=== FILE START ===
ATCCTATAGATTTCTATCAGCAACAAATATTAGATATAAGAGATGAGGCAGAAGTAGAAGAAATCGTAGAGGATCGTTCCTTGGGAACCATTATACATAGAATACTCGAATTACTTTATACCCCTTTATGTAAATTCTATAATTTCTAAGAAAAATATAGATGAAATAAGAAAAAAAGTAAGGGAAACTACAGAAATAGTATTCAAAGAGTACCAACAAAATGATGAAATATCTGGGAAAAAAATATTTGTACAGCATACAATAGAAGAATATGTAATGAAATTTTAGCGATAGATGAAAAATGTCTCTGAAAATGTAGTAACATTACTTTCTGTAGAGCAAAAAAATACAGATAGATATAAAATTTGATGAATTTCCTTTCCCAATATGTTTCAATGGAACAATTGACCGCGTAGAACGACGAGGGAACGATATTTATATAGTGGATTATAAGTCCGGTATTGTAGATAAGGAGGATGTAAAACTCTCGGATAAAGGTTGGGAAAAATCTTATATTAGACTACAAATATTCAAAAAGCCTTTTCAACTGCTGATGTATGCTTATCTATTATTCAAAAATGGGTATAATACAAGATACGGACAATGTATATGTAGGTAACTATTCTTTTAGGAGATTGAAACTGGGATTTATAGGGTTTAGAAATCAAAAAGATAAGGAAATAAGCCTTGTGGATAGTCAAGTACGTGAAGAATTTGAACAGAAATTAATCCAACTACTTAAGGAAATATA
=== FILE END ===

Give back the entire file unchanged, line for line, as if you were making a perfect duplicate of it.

ATCCTATAGATTTCTATCAGCAACAAATATTAGATATAAGAGATGAGGCAGAAGTAGAAGAAATCGTAGAGGATCGTTCCTTGGGAACCATTATACATAGAATACTCGAATTACTTTATACCCCTTTATGTAAATTCTATAATTTCTAAGAAAAATATAGATGAAATAAGAAAAAAAGTAAGGGAAACTACAGAAATAGTATTCAAAGAGTACCAACAAAATGATGAAATATCTGGGAAAAAAATATTTGTACAGCATACAATAGAAGAATATGTAATGAAATTTTAGCGATAGATGAAAAATGTCTCTGAAAATGTAGTAACATTACTTTCTGTAGAGCAAAAAAATACAGATAGATATAAAATTTGATGAATTTCCTTTCCCAATATGTTTCAATGGAACAATTGACCGCGTAGAACGACGAGGGAACGATATTTATATAGTGGATTATAAGTCCGGTATTGTAGATAAGGAGGATGTAAAACTCTCGGATAAAGGTTGGGAAAAATCTTATATTAGACTACAAATATTCAAAAAGCCTTTTCAACTGCTGATGTATGCTTATCTATTATTCAAAAATGGGTATAATACAAGATACGGACAATGTATATGTAGGTAACTATTCTTTTAGGAGATTGAAACTGGGATTTATAGGGTTTAGAAATCAAAAAGATAAGGAAATAAGCCTTGTGGATAGTCAAGTACGTGAAGAATTTGAACAGAAATTAATCCAACTACTTAAGGAAATATA